The Ben DeSoto Papers document the Houston art scene and capture the images of hundreds of Houston’s visual artists. DeSoto’s collection also contains photos of hundreds of musicians and performances at many now-defunct Houston venues, including Mary Jane’s, The Axiom, and The Island. The latter venue is the subject of DeSoto’s documentary Night at the Island, which is currently in production. DeSoto describes The Island as

. . . the first venue in Houston where Punk Rock music was heard . . . From 1978 to 1982, the place was a home away from home for many and part of underground scene. Butthole Surfers, Black Flag, Big Boys, The Dicks shared the stage with locals Mydolls, Judys, AK 47, The Hates, and many others.

DeSoto’s collection contains images from these and many other musicians along with photographs of the Houston street skaters Urban Animals, many of which were exhibited at the Glassel and the Houston Center for Photography in the late 1980’s, and the Menil in 1998.  Additionally, the collection contains personal and family documents.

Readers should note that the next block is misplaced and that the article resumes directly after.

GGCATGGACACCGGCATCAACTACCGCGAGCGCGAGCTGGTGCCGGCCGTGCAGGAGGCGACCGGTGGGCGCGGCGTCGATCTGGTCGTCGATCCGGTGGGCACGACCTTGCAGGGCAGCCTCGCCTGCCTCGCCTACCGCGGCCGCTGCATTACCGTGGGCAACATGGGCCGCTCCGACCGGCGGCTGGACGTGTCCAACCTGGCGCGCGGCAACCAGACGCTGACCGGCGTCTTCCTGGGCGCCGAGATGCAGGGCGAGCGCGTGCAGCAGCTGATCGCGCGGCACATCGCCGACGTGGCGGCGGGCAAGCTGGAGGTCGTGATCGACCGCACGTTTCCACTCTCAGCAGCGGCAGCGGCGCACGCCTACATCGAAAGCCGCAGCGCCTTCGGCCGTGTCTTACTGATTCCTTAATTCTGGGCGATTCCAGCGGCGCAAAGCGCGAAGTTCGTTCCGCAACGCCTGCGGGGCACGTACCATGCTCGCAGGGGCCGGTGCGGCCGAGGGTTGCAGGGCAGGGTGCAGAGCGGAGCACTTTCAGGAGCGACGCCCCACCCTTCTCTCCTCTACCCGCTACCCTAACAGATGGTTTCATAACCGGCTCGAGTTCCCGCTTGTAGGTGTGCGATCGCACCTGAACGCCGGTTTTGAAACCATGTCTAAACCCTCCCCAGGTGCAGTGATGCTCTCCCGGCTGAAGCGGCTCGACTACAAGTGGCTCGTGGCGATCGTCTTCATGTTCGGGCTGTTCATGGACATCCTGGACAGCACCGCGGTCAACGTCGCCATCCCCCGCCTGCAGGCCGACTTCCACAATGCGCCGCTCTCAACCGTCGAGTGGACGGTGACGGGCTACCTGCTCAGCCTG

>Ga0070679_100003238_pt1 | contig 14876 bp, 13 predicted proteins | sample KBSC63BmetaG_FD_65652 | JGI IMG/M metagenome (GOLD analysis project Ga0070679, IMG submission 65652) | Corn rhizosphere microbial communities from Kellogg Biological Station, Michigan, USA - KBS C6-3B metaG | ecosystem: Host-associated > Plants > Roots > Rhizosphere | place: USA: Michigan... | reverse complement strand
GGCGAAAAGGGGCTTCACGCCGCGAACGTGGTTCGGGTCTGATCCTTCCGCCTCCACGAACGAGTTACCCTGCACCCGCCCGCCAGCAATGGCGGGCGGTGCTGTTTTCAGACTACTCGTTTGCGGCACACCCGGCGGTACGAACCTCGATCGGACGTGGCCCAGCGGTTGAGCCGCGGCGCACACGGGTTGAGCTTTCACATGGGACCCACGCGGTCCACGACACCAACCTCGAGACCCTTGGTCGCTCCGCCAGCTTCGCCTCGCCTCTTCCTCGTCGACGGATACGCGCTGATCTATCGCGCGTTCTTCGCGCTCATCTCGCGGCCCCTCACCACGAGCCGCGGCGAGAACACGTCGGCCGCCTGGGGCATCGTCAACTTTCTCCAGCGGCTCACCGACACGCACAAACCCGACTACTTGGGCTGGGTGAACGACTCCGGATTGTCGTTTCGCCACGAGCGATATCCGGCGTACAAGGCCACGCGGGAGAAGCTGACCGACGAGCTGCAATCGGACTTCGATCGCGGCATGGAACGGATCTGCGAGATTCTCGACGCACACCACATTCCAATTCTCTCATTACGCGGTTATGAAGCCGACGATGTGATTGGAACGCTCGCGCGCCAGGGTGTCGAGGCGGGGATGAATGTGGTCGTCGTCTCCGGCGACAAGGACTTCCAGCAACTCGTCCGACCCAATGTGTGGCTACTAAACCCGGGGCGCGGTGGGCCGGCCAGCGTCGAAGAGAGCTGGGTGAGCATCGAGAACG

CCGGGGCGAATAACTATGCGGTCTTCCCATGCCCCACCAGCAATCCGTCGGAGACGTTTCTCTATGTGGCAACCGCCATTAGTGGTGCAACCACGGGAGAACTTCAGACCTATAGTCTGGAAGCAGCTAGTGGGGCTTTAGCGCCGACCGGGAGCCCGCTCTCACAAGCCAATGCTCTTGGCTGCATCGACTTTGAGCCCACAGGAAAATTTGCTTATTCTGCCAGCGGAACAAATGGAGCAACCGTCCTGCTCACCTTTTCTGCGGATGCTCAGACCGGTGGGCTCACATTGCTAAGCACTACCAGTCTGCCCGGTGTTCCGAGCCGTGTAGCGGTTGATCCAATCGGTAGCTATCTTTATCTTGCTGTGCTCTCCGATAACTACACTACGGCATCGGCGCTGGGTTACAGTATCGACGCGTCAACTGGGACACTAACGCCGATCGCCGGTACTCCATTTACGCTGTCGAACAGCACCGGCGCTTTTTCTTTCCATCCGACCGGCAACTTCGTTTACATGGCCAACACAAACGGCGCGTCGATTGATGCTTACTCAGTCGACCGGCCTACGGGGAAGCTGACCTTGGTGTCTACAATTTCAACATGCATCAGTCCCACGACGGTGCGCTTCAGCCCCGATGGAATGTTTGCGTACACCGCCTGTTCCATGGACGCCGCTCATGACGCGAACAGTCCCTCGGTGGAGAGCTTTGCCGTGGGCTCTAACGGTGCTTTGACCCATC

Judy Pruitt at 18 years old, under the Pierce Elevated, Christmas week 1988.

Judy Pruitt at 18 years old, under the Pierce Elevated, Christmas week 1988. Photo courtesy of Ben Desoto.

Perhaps most importantly, the Ben DeSoto Papers document DeSoto’s life’s work the Understanding Poverty Project in which he allows us into the daily lives of Houston’s homeless and poor. DeSoto explains that a chance encounter with Judy Pruitt in 1988 led to a decades-long collaboration in “sharing to the public an understanding of underlying causes of chronic homelessness.” Desoto also documented Ben White’s life for over thirty years. Like Pruitt, White battled the cycles of homelessness, drug addiction, and poverty. What is unique to this project is that DeSoto documents the experiences and struggles of Pruitt, White, and their families—over such an extended period of time. Currently, DeSoto is working on Quiet Storms of Reform–what he calls a “poverty solutions documentary film.”